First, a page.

Magazine article The Spectator

Stick to Making Your Schmaltzy Films, Mr Curtis

Magazine article The Spectator

Stick to Making Your Schmaltzy Films, Mr Curtis

Article excerpt

Richard Curtis's films - rose-tinted, upper-middle-class parodies of modern Britain - are bad enough, says Stephen Pollard. But his politics are even worse

There are few film-makers whose name instantly conjures up a style, an atmosphere, a set of recognisable characters, even a plot. Richard Curtis is one of them. From Four Weddings and a Funeral and Notting Hill to Love Actually and Bridget Jones's Diary, the label 'Richard Curtis' on a film tells you straightaway pretty much all you need to know.

For myself, I'd rather boil my eyeballs than spend another second of my life being sucked in to his film-making-by-numbers Disney-Britain. Curtisland might be framed as a rose-tinted, upper-middle-class paradise where the men are all Hugh Grant and the women look like Julia Roberts, Renee Zellweger and Kristin Scott-Thomas, but to me it is a dystopian nightmare worse even than A Clockwork Orange. Clearly, however, I'm not the audience for whom Mr Curtis writes his films and, annoying as I find them, it's a free country. Each to their own.

Would, however, that the man himself were as laissez-faire in his own attitudes.

Richard Curtis is not simply the writer and director of some of the most self-satisfied films ever made. He is also, far more significantly, a political agitator of the most dangerous type; a man whose agenda is all the more pernicious for being promoted using the very techniques which he has perfected in his films. He is, if you like, a Leni Riefenstahl for the soggy left - a film-maker who has learned, and relentlessly exploits, every available trick for planting his message in the minds of his audience.

It's been difficult in recent days to miss his latest work, on behalf of the 'Robin Hood Tax' scheme. 'A tiny tax on bankers that would raise billions to tackle poverty and climate change, at home and abroad', is how the umbrella organisation behind the campaign described its scheme. 'By taking an average of 0.05% from speculative banking transactions, hundreds of billions of pounds would be raised every year. That's easily enough to stop cuts in crucial public services in the UK, and to help fight global poverty and climate change.'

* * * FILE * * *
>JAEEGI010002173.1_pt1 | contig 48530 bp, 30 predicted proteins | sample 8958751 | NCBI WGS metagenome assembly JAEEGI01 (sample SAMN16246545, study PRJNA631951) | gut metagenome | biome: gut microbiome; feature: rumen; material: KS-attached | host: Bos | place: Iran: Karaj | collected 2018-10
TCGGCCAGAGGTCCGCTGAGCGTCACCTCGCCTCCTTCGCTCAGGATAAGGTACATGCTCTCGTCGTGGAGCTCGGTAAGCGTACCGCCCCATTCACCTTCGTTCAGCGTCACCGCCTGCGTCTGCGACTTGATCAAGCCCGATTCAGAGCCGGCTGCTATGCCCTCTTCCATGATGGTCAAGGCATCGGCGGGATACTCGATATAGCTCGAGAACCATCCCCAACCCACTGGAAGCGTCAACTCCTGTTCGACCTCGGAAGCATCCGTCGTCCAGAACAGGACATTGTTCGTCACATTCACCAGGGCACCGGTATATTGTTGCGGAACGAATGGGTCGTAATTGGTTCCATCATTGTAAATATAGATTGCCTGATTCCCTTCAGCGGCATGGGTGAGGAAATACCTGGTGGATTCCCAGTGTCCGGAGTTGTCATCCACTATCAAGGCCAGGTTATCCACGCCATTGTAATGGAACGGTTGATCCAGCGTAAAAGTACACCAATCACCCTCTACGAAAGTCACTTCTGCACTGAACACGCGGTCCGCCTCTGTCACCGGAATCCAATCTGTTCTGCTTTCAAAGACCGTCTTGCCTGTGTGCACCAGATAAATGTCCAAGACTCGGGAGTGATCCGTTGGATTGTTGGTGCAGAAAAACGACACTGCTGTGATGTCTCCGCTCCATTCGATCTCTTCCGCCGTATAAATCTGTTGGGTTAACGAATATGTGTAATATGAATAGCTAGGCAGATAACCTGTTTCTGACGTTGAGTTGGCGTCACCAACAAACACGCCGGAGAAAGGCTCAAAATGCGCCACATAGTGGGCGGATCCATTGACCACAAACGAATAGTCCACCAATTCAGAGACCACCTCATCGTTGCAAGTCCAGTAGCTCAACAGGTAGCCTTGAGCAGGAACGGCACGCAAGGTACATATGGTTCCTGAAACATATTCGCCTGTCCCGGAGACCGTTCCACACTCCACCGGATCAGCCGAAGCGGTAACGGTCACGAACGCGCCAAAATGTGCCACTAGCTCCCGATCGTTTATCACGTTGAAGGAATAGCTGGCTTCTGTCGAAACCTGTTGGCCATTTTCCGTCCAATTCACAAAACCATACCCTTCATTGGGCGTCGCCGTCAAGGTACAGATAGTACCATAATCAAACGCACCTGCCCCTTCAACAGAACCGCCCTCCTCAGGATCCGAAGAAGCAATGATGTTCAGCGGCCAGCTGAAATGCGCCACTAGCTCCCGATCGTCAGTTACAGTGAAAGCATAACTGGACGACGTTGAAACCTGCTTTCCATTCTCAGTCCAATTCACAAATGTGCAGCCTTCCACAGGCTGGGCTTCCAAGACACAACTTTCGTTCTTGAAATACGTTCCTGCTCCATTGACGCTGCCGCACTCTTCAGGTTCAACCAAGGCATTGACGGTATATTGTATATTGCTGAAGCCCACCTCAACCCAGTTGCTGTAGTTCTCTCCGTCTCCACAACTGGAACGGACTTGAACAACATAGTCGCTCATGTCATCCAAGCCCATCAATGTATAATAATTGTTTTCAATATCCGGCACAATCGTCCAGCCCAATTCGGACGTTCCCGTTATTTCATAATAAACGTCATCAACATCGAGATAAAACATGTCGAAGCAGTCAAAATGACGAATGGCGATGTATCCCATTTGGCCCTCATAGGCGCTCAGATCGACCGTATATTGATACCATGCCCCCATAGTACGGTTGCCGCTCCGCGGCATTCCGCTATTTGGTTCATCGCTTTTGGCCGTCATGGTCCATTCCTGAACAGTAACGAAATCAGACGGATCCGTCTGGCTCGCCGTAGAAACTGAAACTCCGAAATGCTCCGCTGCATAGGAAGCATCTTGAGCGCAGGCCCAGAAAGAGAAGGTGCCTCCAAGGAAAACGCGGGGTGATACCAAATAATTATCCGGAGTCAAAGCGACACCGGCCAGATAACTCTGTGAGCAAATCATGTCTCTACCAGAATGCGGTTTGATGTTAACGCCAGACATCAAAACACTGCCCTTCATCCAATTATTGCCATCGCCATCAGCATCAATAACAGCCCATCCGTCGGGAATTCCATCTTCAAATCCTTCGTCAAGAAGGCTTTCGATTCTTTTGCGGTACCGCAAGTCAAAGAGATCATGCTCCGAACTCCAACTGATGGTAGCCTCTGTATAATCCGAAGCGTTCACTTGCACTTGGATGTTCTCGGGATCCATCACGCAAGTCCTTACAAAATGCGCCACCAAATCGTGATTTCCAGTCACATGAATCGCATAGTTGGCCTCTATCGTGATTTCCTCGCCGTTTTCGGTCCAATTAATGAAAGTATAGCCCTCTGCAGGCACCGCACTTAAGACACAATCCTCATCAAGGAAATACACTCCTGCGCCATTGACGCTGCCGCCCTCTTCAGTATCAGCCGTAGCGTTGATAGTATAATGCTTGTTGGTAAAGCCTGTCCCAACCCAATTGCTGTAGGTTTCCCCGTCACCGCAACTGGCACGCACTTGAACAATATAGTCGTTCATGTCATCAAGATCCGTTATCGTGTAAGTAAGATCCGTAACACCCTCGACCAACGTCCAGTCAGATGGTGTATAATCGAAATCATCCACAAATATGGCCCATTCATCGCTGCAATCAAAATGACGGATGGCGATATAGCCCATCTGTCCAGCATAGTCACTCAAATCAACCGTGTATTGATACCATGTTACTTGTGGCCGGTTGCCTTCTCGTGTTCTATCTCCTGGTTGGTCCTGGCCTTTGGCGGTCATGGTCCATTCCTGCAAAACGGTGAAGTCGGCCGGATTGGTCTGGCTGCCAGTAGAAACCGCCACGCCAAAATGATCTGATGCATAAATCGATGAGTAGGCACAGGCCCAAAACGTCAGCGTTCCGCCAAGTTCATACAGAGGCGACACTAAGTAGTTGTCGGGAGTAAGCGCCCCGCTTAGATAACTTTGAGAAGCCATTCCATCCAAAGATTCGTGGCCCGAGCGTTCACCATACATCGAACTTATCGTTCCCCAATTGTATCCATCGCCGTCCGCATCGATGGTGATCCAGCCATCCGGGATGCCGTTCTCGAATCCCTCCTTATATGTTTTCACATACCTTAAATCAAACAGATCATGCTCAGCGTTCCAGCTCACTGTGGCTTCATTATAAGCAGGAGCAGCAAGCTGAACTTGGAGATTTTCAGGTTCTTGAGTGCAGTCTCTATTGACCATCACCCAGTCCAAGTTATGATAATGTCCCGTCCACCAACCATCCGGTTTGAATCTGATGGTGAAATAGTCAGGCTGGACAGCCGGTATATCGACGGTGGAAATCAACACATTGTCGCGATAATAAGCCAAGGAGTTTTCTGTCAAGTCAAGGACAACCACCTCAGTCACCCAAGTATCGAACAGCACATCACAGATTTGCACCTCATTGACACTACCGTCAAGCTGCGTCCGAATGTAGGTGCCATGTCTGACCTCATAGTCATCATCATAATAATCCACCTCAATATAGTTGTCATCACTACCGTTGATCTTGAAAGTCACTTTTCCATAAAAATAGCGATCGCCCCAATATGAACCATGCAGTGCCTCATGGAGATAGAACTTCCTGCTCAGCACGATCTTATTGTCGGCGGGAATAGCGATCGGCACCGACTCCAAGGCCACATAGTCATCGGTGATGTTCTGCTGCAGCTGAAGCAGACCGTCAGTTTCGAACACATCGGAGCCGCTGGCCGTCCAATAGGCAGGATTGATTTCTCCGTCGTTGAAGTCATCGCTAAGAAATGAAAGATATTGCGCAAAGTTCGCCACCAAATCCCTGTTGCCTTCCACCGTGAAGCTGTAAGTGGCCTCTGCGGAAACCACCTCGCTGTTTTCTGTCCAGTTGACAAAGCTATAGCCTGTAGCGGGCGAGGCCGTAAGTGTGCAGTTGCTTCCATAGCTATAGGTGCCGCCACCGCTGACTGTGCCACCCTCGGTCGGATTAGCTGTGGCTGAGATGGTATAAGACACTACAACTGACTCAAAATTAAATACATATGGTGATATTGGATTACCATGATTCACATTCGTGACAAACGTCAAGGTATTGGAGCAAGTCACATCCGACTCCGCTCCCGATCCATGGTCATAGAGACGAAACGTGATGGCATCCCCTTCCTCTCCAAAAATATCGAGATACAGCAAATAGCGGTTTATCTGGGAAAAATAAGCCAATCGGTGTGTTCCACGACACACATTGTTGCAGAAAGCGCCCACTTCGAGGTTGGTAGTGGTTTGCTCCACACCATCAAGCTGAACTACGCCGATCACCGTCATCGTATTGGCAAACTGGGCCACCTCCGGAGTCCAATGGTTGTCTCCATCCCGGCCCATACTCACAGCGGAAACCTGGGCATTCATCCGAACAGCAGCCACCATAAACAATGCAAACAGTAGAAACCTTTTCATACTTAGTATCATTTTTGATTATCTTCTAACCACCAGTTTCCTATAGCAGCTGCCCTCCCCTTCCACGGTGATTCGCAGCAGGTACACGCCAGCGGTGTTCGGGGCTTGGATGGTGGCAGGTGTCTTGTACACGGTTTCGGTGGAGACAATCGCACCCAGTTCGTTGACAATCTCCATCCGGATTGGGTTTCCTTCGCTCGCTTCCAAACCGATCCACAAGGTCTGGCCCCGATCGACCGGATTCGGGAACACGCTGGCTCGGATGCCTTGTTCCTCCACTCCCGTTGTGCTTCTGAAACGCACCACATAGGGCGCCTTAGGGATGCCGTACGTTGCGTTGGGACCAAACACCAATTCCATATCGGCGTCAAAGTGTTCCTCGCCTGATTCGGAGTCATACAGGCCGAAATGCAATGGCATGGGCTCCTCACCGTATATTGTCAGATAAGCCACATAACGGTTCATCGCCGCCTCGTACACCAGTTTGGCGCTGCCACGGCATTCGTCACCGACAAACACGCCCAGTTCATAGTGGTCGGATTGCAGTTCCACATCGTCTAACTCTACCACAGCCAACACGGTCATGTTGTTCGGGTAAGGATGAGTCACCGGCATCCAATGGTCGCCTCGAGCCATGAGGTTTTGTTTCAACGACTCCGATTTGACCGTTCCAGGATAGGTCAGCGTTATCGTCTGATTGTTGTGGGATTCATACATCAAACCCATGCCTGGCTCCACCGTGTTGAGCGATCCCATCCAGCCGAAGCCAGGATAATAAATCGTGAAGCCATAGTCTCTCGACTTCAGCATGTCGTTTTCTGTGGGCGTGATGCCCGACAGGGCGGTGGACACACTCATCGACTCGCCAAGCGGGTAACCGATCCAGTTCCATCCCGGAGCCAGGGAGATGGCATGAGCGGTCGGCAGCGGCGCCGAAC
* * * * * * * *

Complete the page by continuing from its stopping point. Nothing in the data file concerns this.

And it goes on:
With slogans such as: 'This is the first tax you'll be in favour of' and 'Small change for the banks, huge changes for the world', the advertisements have been designed to lead people to the website, robinhoodtax. org. uk, where they can sign a petition demanding its implementation. The campaign seems to be working: on Monday, Welsh Secretary Peter Hain gave it his backing.

The centrepiece of the effort is a short Richard Curtis film. It's a three-minute masterpiece of its kind, with his regular collaborator Bill Nighy playing a smug, patrician banker who grows ever more unsettled and obfuscatory as he is quizzed about the impact of the tax, making it obvious with every passing second that only greed and self-interest could possibly lie behind any objections to the plan. This is a familiar conceit, and one that Curtis has employed before.

Curtis's entree into political propagandising was in founding Comic Relief in 1985.

It's difficult to think of a charity that is said to have raised over £600 million, and whose vision is 'a just world free from poverty', as anything other than a good thing, and some may bridle at my description of it as an organisation propagandising for a political aim. Comic Relief has clearly done much that is admirable, but the problem lies with the bigger picture - the definition of the 'just world' that Mr Curtis seeks, and how he and the organisations whose agendas he pushes plan for us to get there. …

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